We were sitting on the roof of his residence in Sana’a as a huge pale moon rose from behind the mountains that circle the city. “You have dukes and counts and wars, blood feuds and ghosts.” The ghost reference arose in connection with a widely circulated story that a modern apartment building on the road from the airport could not be rented because it had been taken over by Jinn – spirits that Yemenis consider a third group of rational beings, along with men and angels.
Though Yemenis are overwhelmingly Muslim and Arab, the dark faces and low, thatched houses of the searingly hot western coastal plain, the Tihamah, show closer connections with Africa, a few miles away across the Red Sea. Just behind the Tihamah rise the highlands, the heart of tribal Yemen. They extend all the way from the Saudi border in the north down to the Gulf of Aden washing Yemen’s south coast.
This is a starkly beautiful region of rugged peaks and narrow green valleys. Graceful castles and villages built of stone crown peaks and promontories fringed with terraces, testimony to the farmers’ unending efforts to contain and channel the precious seasonal downpours. Sana’a, Yemen’s bustling capital, sits on a small plain in the centre of these mountains. After a tenfold increase in population in the past 40 years, the city laps at the slopes of the stony mountains that surround it.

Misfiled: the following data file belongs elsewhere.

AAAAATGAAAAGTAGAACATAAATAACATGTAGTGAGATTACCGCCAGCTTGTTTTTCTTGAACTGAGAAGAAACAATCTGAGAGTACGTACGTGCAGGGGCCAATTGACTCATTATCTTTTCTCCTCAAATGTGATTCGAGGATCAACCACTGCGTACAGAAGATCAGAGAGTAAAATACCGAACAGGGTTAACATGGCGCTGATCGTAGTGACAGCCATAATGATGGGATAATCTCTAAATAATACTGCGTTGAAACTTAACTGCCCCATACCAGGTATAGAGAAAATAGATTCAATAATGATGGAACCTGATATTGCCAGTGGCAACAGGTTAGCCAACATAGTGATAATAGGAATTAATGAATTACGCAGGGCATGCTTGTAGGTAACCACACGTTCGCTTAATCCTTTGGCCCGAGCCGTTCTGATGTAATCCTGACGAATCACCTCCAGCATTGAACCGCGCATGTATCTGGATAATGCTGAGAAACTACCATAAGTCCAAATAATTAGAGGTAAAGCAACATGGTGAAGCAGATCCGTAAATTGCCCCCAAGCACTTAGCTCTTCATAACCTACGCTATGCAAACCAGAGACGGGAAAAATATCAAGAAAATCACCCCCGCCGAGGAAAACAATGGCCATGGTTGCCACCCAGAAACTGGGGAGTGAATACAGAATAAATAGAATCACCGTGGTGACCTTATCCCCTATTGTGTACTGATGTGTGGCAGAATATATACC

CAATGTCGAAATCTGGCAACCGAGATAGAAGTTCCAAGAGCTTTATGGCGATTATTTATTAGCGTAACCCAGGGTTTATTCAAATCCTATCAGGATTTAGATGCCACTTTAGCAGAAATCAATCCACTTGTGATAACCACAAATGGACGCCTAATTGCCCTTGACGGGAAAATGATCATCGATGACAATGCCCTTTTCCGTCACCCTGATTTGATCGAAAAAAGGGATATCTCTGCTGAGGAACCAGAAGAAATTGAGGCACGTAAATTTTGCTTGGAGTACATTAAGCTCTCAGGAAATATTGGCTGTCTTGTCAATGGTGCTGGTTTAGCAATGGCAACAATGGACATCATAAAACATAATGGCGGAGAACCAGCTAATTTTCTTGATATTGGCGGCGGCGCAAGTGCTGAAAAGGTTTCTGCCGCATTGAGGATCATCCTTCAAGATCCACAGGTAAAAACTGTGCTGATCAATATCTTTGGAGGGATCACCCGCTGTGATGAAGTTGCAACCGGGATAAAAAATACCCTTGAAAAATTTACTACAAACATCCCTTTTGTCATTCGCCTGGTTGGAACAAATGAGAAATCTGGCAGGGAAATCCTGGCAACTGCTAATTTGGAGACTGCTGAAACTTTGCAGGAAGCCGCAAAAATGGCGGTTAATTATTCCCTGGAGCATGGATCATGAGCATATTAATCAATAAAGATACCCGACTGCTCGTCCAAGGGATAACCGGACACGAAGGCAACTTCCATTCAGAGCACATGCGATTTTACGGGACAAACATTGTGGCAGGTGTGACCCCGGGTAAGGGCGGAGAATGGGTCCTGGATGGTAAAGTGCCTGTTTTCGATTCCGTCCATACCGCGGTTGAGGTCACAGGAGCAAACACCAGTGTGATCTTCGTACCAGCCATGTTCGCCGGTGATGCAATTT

The ancient ‘Old City’ of Sana’a, at an altitude of more than 2,100 metres (7,000 ft), has been inhabited for over two and a half millennia and was inscribed by UNESCO as a World Heritage Site in 1986. Sana’a became a major Islamic centre in the 7th century, and the 103 mosques, 14 hammams (traditional bath houses), and more than 6,000 houses that survive all date from before the 11th century.
Southward, the road from Sana’a leads through mountain passes toward the ocean and the great natural harbour of Aden. To the east the road emerges from the highlands onto a high desert steppe that thereafter stretches across Yemen and into Oman. On the northern side this desert slopes gently down across the undefined (and much disputed) border and merges with the trackless desert of Saudi Arabia. Far to the southeast a very deep canyon carpeted with green oases, the Wadi Hadhramaut, cuts across the desert floor in a grand sweep carved by ancient rivers. Like the villages of the highlands, the towns on the floor of the wadi appear part of a different, isolated world.